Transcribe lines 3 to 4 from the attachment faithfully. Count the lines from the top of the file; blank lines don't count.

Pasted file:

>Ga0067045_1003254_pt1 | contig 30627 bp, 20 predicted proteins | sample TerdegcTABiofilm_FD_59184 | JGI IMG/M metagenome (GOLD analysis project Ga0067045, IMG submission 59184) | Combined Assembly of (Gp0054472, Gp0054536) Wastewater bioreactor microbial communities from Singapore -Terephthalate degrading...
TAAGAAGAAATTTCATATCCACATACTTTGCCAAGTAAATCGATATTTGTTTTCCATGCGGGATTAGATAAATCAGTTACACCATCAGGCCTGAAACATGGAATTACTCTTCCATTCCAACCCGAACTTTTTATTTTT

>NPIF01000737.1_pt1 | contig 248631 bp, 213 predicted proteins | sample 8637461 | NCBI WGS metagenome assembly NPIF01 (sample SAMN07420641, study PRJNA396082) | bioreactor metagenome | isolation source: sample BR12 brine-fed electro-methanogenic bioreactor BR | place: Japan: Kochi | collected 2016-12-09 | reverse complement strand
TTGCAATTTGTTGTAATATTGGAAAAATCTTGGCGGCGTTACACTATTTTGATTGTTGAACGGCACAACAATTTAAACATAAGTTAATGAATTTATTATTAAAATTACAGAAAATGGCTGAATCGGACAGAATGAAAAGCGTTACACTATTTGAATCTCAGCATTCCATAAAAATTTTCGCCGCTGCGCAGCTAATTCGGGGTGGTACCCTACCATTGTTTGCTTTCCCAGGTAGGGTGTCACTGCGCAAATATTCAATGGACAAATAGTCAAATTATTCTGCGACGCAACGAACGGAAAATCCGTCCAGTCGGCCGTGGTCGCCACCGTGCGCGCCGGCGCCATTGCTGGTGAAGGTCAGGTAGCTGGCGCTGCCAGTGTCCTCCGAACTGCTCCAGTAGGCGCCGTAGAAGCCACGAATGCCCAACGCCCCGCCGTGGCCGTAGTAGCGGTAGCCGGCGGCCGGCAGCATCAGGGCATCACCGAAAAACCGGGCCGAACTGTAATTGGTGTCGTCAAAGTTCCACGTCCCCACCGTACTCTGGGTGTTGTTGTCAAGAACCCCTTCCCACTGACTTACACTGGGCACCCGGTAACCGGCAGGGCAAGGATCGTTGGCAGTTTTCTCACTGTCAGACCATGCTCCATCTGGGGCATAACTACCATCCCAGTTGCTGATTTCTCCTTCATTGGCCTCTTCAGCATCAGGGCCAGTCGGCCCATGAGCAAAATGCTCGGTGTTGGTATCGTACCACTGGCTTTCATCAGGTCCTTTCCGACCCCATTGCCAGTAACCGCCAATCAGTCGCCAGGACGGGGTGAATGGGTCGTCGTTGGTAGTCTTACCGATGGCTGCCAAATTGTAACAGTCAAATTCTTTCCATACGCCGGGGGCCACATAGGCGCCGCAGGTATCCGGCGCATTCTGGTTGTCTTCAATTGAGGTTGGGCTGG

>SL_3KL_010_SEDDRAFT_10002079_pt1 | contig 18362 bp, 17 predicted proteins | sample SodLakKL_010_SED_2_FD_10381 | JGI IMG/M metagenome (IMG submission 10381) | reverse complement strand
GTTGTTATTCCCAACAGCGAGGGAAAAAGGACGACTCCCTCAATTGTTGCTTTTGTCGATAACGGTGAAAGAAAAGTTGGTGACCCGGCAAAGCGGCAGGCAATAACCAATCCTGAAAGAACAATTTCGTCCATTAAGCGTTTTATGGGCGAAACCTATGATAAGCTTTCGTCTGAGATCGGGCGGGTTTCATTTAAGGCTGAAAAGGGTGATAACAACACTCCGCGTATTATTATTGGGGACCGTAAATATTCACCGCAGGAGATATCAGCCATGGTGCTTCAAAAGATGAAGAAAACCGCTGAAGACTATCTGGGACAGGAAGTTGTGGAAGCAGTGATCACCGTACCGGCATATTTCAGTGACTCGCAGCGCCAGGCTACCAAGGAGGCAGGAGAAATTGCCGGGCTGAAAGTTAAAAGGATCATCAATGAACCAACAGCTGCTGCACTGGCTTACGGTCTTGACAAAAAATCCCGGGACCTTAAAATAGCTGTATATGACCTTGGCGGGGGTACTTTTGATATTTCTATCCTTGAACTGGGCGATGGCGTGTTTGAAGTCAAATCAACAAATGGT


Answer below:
>NPIF01000737.1_pt1 | contig 248631 bp, 213 predicted proteins | sample 8637461 | NCBI WGS metagenome assembly NPIF01 (sample SAMN07420641, study PRJNA396082) | bioreactor metagenome | isolation source: sample BR12 brine-fed electro-methanogenic bioreactor BR | place: Japan: Kochi | collected 2016-12-09 | reverse complement strand
TTGCAATTTGTTGTAATATTGGAAAAATCTTGGCGGCGTTACACTATTTTGATTGTTGAACGGCACAACAATTTAAACATAAGTTAATGAATTTATTATTAAAATTACAGAAAATGGCTGAATCGGACAGAATGAAAAGCGTTACACTATTTGAATCTCAGCATTCCATAAAAATTTTCGCCGCTGCGCAGCTAATTCGGGGTGGTACCCTACCATTGTTTGCTTTCCCAGGTAGGGTGTCACTGCGCAAATATTCAATGGACAAATAGTCAAATTATTCTGCGACGCAACGAACGGAAAATCCGTCCAGTCGGCCGTGGTCGCCACCGTGCGCGCCGGCGCCATTGCTGGTGAAGGTCAGGTAGCTGGCGCTGCCAGTGTCCTCCGAACTGCTCCAGTAGGCGCCGTAGAAGCCACGAATGCCCAACGCCCCGCCGTGGCCGTAGTAGCGGTAGCCGGCGGCCGGCAGCATCAGGGCATCACCGAAAAACCGGGCCGAACTGTAATTGGTGTCGTCAAAGTTCCACGTCCCCACCGTACTCTGGGTGTTGTTGTCAAGAACCCCTTCCCACTGACTTACACTGGGCACCCGGTAACCGGCAGGGCAAGGATCGTTGGCAGTTTTCTCACTGTCAGACCATGCTCCATCTGGGGCATAACTACCATCCCAGTTGCTGATTTCTCCTTCATTGGCCTCTTCAGCATCAGGGCCAGTCGGCCCATGAGCAAAATGCTCGGTGTTGGTATCGTACCACTGGCTTTCATCAGGTCCTTTCCGACCCCATTGCCAGTAACCGCCAATCAGTCGCCAGGACGGGGTGAATGGGTCGTCGTTGGTAGTCTTACCGATGGCTGCCAAATTGTAACAGTCAAATTCTTTCCATACGCCGGGGGCCACATAGGCGCCGCAGGTATCCGGCGCATTCTGGTTGTCTTCAATTGAGGTTGGGCTGG